Cooperation with JICA

Cooperation with JICA

Event Report

FY2023 Knowledge Co-Creation Program "Eradicating Sexual and Gender-Based Violence (SGBV)"

Date:September 4 to October 11, 2023

 The National Women’s Education Center (NWEC) held a Knowledge Co-Creation Program (KCCP) course entitled “Eradicating Sexual and Gender-Based Violence (SGBV)” from September 4 to October 11, 2023, commissioned by the Japan International Cooperation Agency (JICA).
 There were 14 participants representing governments and NGOs who are involved in SGBV measures. They work primarily in ministries related to women’s affairs, local governments, and civil society organizations including NGOs and NPOs. Participants joined from the People's Republic of Bangladesh, the Kingdom of Bhutan, the Republic of Botswana, the Democratic Republic of the Congo, the Kyrgyz Republic, the Republic of the Marshall Islands, the United Mexican States, the Mongolian State, the Federal Republic of Nigeria, Nepal, the Islamic Republic of Pakistan, the Solomon Islands, the Republic of South Sudan, and the Democratic Socialist Republic of Sri Lanka.

 The curriculum consisted of an online orientation before coming to Japan and face-to-face programs in Japan. Through lectures on SGBV measures and visits to related facilities, participants deepened mutual understanding about ideal support systems based on the internationally standardized survivor-centered approach, measures and action plans related to SGBV policies in Japan and other countries, and initiatives taken by governments and private-sector organizations. During the latter half of the program, participants developed action plans to strengthen initiatives in their home countries, which they shared during the final presentation session.

1. Program Highlights

Online program before coming to Japan

 An online orientation was conducted via Zoom from September 4 (Mon) to September 6 (Wed). Participants from each country presented an inception report regarding the current situations of SGBV, SGBV policies, efforts being made for victim support, and good practices in their respective countries.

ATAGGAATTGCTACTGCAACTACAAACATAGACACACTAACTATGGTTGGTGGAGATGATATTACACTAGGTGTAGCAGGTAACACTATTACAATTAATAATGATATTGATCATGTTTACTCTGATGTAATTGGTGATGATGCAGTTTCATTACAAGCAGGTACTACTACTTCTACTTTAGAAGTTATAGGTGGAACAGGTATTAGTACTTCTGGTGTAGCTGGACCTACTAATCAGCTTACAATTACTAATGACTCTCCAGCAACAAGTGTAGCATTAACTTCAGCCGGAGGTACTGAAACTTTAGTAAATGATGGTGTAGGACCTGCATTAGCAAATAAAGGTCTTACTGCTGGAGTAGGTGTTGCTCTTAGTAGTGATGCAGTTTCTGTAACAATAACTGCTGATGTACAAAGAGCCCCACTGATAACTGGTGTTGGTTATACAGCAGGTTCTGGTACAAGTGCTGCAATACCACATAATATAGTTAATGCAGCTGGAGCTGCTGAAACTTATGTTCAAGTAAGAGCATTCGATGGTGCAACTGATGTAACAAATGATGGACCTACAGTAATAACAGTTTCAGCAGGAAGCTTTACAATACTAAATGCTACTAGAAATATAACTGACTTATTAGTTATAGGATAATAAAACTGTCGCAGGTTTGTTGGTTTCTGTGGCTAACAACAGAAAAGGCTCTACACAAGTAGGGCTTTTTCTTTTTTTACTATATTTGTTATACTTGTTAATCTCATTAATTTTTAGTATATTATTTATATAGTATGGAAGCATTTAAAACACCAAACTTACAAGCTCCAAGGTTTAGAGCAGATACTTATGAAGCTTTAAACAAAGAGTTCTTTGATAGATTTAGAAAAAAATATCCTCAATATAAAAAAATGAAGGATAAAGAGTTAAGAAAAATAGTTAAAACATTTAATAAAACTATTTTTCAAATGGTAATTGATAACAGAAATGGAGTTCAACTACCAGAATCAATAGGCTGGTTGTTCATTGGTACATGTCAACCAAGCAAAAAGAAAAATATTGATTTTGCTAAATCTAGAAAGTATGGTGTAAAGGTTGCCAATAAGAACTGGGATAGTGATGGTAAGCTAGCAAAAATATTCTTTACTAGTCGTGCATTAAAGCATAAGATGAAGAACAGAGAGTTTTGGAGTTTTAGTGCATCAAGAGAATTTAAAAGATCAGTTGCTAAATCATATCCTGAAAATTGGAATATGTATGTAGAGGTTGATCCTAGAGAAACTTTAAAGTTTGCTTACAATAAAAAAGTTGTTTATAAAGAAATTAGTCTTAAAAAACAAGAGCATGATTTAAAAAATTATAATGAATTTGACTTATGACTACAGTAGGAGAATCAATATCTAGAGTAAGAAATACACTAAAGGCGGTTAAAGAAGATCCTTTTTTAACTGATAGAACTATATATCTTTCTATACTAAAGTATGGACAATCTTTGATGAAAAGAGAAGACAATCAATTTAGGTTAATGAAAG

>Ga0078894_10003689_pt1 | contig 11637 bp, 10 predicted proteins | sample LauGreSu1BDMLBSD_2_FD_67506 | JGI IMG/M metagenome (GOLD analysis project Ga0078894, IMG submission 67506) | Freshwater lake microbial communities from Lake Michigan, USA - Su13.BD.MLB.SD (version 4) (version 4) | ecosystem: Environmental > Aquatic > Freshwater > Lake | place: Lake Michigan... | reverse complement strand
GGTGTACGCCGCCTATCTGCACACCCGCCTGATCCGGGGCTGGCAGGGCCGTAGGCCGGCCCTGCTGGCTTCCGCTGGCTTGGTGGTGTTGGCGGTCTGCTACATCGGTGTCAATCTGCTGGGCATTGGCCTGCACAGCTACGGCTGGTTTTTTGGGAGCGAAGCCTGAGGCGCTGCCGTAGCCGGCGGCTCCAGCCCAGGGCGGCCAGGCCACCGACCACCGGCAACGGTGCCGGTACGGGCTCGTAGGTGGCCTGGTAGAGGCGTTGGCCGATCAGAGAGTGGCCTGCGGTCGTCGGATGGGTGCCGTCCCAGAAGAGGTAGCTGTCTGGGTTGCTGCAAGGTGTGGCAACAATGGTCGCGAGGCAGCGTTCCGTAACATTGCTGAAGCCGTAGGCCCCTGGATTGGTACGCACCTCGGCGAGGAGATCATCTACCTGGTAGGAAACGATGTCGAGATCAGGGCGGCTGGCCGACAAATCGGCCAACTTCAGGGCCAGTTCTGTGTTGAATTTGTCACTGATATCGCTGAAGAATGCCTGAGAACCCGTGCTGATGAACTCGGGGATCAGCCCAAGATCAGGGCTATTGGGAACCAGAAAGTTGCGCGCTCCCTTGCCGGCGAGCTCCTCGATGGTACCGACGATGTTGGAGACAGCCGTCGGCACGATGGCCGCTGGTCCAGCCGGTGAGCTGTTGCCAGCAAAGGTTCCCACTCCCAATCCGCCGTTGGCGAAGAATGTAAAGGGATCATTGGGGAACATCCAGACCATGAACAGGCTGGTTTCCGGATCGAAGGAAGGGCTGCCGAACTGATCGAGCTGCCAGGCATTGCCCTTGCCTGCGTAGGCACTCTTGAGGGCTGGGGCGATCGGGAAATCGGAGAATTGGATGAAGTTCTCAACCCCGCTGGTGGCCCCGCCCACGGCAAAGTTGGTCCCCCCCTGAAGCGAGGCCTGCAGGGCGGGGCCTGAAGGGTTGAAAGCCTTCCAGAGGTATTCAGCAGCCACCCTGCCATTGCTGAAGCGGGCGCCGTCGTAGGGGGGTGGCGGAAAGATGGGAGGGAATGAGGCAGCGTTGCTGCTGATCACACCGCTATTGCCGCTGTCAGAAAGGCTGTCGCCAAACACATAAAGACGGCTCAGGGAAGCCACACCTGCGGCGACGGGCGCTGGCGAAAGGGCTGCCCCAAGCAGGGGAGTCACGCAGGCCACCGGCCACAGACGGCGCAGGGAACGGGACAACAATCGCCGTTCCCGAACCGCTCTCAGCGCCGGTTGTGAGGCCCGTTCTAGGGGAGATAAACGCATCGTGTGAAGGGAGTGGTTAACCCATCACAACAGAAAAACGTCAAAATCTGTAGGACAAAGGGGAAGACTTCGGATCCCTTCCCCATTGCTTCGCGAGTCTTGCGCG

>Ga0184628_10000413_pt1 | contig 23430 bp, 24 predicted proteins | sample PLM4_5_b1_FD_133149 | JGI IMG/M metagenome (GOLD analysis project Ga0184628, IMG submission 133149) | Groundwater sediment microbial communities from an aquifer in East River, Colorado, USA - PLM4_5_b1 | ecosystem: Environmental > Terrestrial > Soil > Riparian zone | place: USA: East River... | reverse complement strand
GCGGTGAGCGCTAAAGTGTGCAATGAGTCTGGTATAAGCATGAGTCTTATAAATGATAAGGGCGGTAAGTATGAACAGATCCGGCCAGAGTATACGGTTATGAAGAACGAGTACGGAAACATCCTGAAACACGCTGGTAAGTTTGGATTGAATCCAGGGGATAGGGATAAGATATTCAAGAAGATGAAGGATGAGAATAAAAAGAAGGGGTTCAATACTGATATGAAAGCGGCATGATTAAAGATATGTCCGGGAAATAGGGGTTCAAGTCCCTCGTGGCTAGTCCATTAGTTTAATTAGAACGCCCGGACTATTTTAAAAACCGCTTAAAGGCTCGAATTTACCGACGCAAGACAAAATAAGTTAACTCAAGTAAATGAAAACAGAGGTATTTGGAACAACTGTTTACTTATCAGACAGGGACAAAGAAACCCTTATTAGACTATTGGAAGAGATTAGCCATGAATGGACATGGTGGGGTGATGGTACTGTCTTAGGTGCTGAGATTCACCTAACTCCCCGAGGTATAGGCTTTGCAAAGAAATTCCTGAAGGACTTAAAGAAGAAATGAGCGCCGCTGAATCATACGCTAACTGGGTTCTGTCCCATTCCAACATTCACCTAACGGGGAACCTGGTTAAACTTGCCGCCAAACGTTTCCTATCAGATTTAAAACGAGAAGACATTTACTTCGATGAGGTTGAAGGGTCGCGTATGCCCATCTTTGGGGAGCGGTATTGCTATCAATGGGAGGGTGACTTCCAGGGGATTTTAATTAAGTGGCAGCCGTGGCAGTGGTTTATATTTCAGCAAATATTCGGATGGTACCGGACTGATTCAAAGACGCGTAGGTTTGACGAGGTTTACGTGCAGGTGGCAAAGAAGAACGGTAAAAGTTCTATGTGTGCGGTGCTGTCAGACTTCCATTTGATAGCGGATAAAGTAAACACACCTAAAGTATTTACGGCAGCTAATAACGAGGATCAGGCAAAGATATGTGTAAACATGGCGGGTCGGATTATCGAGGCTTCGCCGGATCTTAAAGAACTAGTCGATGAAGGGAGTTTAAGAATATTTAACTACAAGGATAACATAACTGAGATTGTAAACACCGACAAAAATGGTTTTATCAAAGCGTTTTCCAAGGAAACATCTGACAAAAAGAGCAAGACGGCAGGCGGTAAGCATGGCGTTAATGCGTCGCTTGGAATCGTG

Programs after coming to Japan

September 26 (Tue) to 28 (Thu)

 The program began with an orientation and a keynote speech on international trends of SGBV by an expert. Lecturers from the Cabinet Office, the National Police Agency, and local governments offered a briefing on efforts Japanese national and local governments are making.

 Participants expressed opinions such as that international laws (including the Convention on Elimination of All Forms of Discrimination Against Women) need to be linked to the protection of human rights in their respective countries, and that they reaffirmed the survivor-centered approach which is upheld in the Istanbul Convention.

alt Group photo with the keynote speech lecturer

 During groupwork to discuss causes of SGBV, participants raised issues common to each country, such as poverty, unemployment, social norms like patriarchy, stereotypes, lack of knowledge/education regarding SGBV, armed conflict, alcohol and drug dependence, gender inequality, and more.

 As examples of efforts being made by the Japanese government, the Cabinet Office presented gender equality measures taken by the government, and the National Police Agency presented their efforts toward tackling cases of sexual crimes/victimization and violence against women.

 Participants also visited the Tokyo Women’s Plaza to learn about efforts being made by local governments. At the Tokyo Women’s Plaza, they received a presentation from the director on efforts being made by local governments, including the Tokyo Metropolitan Government’s gender equality measures and efforts related to violence against women.

alt Participant asking questions about victim protection during a lecture on efforts made by local governments

September 29 (Fri) to October 2 (Mon)

 Private-sector organizations working mainly on victim support gave presentations on efforts being made to support victims of sexual violence. These efforts cover topics such as consultations via telephone and social media, shelters, and independence support.

 During a visit to the Chiba Support Center for Sexual Assault (Chissat), related organizations (including a hospital, Chiba Prefecture, Chiba City, the Chiba Prefectural Police, and a bar association) met and gave talks on efforts being made by their respective organizations. Participants showed strong interest in budgetary measures for support activities conducted by local governments. They were also interested in provision of support for mental care and social rehabilitation not only as an emergency response but also as medium- to long-term follow-up support, among other things.

alt Group photo during the visit

 During a visit to the General Incorporated Association Social Inclusion Support Center, participants received a briefing on accompaniment support for victims via hotline provided by the private-sector organization. During discussions, participants shared relevant examples from their respective countries. Topics included the introduction of hotlines available in their countries as well as various other example cases. This allowed everyone to engage in a lively exchange of opinions.

alt Group photo with the lecturers